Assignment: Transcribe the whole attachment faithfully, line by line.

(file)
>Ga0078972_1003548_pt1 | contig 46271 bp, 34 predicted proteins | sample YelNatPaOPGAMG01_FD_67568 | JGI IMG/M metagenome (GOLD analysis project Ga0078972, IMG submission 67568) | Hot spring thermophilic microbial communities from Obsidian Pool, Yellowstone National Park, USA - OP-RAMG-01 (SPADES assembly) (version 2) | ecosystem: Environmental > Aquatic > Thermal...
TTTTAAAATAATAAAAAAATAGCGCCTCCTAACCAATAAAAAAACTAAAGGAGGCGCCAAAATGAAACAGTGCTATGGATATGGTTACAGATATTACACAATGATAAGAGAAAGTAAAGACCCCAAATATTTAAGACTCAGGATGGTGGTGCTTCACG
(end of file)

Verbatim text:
>Ga0078972_1003548_pt1 | contig 46271 bp, 34 predicted proteins | sample YelNatPaOPGAMG01_FD_67568 | JGI IMG/M metagenome (GOLD analysis project Ga0078972, IMG submission 67568) | Hot spring thermophilic microbial communities from Obsidian Pool, Yellowstone National Park, USA - OP-RAMG-01 (SPADES assembly) (version 2) | ecosystem: Environmental > Aquatic > Thermal...
TTTTAAAATAATAAAAAAATAGCGCCTCCTAACCAATAAAAAAACTAAAGGAGGCGCCAAAATGAAACAGTGCTATGGATATGGTTACAGATATTACACAATGATAAGAGAAAGTAAAGACCCCAAATATTTAAGACTCAGGATGGTGGTGCTTCACG